Putting a close to one of the more colorful seasons in recent memory, Spanish Football ended its 2012-13 run this past weekend.
Atletico Madrid, now without the services of its crucial scorer, Radamel Falcao (heading for an $82 million Monaco transfer and Ligue 1 duties–http://bit.ly/11RntXc), deservedly won the Copa del Rey over a listless Real Madrid. Barcelona (perhaps moving into the post Tito Vilanova era) ran away with the La Liga title on the strength of its early showing, during Lionel Messi’s uninjured playing time.
Malaga got bounced unfairly out of the Champions League by eventual finalists Dortmund. PSG deservedly bounced Valencia out of contention. Real Madrid (now without the Only One and despite Cristiano Ronaldo’s 12 goals–http://bit.ly/1aWeMud) fell prey to Dortmun, by a single score differential. Barca got humiliated (0-7, albeit without Messi) by eventual Champions League winners, and Bundesliga and German cup winners, Bayern Munich.
The mixed Spanish club results domestically and internationally had a major impact on the British press who immediately called it the demise of Spanish Football’s global dominance. As an extension, they wondered if this augured a decline for the Spanish National Football Team (SNFT) as well. Similarly, many more in the global football media wondered if this turn of events meant the Bundesliga was now the top football league in Europe, or the world, and if the Germans should now be touted as higher profile favorites for the 2014 World Cup.
Witness World Soccer‘s cover story last month “The World’s Best League,” which boasts an “exclusive 2013 global survey” that goes well beyond club strength or their results in international competition, to measure revenue, number of top players in each league, club game attendance, and the like. They conclude that the Bundesliga is indeed the best one on the planet. Furthermore, they clamor that the English Premiership came in second with Spain’s La Liga now in third place. Methinks the eulogies are a bit premature.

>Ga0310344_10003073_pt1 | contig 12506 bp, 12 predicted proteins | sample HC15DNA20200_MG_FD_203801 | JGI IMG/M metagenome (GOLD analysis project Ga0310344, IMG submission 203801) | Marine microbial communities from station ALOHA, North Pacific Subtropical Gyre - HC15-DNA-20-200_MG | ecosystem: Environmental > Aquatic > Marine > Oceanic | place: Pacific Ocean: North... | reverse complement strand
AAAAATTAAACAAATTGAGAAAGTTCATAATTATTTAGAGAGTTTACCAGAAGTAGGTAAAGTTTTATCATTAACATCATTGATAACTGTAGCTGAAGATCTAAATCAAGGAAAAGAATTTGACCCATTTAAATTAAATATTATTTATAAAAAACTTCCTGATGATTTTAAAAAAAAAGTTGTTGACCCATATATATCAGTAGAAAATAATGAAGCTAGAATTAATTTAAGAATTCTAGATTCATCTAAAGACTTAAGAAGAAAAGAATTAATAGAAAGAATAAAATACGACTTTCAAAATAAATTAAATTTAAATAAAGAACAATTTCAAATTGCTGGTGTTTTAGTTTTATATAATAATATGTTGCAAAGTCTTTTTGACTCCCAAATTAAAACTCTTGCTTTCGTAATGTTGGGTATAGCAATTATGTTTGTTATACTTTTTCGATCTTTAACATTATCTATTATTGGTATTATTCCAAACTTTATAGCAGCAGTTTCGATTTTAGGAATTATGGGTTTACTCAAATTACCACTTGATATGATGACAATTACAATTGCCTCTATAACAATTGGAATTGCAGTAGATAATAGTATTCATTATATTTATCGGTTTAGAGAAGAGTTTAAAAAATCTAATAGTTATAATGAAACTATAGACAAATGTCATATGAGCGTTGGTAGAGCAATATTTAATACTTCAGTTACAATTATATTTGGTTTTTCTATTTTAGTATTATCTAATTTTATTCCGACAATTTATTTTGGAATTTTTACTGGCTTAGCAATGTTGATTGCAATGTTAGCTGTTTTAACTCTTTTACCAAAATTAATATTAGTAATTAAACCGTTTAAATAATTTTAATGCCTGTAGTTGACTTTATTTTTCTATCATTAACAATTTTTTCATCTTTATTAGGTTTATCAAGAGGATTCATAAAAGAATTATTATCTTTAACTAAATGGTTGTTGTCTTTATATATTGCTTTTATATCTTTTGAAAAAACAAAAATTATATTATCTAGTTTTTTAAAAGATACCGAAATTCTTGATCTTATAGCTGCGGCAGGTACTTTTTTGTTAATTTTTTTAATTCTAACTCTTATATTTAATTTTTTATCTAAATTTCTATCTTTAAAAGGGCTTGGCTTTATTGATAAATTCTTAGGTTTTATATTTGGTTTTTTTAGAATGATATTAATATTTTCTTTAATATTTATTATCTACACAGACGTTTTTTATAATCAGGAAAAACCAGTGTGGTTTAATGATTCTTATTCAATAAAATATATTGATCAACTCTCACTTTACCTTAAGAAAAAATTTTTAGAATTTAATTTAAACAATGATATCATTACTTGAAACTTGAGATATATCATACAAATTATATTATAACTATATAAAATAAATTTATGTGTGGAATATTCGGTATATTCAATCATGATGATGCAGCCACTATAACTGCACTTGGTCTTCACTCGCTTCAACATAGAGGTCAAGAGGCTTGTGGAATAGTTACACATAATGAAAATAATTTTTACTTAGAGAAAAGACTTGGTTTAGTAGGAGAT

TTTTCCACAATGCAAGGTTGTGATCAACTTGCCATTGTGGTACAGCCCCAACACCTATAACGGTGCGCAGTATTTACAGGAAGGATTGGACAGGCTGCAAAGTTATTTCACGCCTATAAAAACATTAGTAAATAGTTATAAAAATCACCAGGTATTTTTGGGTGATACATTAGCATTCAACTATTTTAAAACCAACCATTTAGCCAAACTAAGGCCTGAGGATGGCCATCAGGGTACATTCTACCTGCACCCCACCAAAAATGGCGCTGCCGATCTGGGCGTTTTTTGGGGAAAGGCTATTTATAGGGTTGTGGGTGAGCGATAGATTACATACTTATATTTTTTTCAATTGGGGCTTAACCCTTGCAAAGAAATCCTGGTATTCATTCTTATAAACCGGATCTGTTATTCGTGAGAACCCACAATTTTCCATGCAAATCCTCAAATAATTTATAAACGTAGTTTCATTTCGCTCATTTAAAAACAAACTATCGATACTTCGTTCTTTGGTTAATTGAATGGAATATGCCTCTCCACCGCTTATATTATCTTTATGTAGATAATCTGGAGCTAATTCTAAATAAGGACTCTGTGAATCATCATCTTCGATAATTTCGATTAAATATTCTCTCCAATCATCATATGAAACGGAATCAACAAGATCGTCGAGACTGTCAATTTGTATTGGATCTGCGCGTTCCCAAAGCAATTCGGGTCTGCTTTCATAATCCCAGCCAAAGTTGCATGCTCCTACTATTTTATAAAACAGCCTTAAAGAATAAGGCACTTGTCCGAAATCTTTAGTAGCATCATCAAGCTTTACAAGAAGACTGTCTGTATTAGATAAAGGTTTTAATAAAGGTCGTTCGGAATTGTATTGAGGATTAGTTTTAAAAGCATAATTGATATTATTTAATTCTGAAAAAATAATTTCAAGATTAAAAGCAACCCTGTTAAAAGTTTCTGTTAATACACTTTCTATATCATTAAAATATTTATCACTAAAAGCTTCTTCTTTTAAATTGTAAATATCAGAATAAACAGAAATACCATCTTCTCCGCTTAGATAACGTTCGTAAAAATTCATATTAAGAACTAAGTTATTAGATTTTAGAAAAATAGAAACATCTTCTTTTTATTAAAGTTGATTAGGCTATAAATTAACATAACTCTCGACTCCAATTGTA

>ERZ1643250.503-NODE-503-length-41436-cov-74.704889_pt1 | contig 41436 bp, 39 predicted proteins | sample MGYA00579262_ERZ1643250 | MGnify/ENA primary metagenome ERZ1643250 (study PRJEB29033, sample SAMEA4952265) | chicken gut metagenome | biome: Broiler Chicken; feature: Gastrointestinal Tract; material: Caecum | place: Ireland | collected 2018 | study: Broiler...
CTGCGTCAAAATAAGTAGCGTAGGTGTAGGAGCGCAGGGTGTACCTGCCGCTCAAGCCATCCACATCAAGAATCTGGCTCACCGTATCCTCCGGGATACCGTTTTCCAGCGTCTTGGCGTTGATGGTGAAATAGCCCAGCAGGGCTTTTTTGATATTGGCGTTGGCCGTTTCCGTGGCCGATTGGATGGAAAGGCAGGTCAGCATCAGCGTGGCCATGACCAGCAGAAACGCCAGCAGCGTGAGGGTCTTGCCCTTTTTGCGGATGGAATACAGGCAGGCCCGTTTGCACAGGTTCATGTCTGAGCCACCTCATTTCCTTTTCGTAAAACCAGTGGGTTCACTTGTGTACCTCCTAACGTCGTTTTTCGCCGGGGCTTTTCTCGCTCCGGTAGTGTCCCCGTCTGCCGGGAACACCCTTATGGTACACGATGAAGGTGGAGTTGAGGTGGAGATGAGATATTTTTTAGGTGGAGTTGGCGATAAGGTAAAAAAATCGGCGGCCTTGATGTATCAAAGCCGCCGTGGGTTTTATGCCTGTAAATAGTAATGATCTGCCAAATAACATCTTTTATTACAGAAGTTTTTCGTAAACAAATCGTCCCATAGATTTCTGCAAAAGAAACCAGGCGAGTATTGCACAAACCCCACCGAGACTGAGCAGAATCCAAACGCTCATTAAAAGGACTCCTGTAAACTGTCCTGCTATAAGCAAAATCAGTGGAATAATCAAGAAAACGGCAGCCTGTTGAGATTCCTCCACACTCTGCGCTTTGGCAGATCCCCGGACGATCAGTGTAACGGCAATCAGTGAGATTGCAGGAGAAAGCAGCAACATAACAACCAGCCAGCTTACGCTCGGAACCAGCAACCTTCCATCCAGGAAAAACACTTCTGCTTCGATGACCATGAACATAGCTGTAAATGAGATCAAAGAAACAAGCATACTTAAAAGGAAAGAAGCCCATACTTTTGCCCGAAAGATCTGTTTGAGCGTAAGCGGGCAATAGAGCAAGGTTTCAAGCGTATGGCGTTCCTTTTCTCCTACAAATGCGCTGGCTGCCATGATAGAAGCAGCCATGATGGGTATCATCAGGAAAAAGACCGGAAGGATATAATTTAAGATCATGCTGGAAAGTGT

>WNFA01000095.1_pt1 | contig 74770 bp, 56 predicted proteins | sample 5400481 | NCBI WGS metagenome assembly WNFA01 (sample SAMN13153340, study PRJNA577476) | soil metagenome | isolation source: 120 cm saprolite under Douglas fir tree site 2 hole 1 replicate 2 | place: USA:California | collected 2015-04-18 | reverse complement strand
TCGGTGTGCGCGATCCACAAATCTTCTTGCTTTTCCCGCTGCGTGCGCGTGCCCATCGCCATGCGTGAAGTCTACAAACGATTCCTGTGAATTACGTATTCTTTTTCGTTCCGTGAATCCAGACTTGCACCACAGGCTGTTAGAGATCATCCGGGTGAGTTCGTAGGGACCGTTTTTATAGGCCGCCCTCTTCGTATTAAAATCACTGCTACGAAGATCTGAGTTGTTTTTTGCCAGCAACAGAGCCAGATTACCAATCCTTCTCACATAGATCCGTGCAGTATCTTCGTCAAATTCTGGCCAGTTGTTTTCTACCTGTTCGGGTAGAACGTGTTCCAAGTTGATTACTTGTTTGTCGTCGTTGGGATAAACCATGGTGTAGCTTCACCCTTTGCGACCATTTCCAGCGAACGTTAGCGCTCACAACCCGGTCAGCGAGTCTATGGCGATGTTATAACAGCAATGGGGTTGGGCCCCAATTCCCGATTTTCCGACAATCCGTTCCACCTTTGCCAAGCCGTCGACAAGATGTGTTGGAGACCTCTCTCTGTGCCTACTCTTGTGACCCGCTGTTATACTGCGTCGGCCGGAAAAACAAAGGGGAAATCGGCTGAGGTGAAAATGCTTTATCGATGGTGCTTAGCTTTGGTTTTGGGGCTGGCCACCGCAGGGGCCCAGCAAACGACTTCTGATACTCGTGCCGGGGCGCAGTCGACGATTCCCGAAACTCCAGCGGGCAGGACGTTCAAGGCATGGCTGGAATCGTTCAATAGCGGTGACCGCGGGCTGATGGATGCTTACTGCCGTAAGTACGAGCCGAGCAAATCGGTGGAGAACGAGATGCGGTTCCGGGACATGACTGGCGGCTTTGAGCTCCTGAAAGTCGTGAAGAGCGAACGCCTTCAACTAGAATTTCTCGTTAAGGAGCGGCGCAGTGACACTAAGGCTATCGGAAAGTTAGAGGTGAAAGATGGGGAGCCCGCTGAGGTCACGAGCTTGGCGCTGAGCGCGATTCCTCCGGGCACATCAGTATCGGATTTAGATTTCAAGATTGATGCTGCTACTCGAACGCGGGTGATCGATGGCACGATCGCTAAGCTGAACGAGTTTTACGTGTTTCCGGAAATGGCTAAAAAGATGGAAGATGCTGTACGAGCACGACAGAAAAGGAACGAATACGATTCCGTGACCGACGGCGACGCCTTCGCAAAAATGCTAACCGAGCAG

The SNFT did stumble earlier this year, suffering home draws to Finland and France in World Cup 2014 qualifiers. But they came back with a convincing 1-0 victory in Paris over the French to climb back on top of their group. Finland will be on the SFNT’s crosshairs when they host the Spaniards this coming September 6th.
The SNFT then took to the road and notched friendly victories away over Uruguay (3-1–http://bit.ly/11RnKcR) and Panama (5-1–http://bit.ly/17SlVzC), and they have set up early June touring visits to the USA to play Eire and Haiti, and to Ecuador where they will play Paraguay. All this in preparation for the Confederations Cup in Brazil this coming June 15-30. The team is still considered one of the two favorites to win that tournament, and if they win, questions about the decline of the SNFT will be laid to rest until the 2014 World Cup. At that time, those questions will be about the team’s chance at football history immortality.
What makes things most interesting, though, is the potential this summer augurs for the Spanish Football club sides. Let’s imagine a healthy Messi jelling with a sparkling Neymar, backed by co-FIFA Ballon d’Or nominees Andres Iniesta and Xavi Hernandez. Let me hear how many would bet against that foursome. Imagine if Cristiano Ronaldo and Mesut Ozil, Sergio Ramos, Iker Casillas, Marcelo, Luka Modric, and Xavi Alonso remain at Real Madrid and the new coach decides to play Kaka as a starter. Who would bet against that line up?
The 2012-13 Spanish Football season saw three Spanish teams among the eight quarter-finalists in the Champions League. This time around, each La Liga representative had a major and mostly unforeseen circumstance play a key role in their fateful encounters–Real had its locker room meltdown with the resulting benching of key players as it met Dortmund, a hobbled Messi could not play for Barca against Bayern, and hosts Dortmund had two offside goals allowed, in two minutes of stoppage time, against a Malaga who had been ahead in regular time. It could be fairly argued that each Spanish club team lost to teams who played better on those given days, but it would be unwise to assume that the odds are good for those game-deciding circumstances to repeat themselves in 2013-14.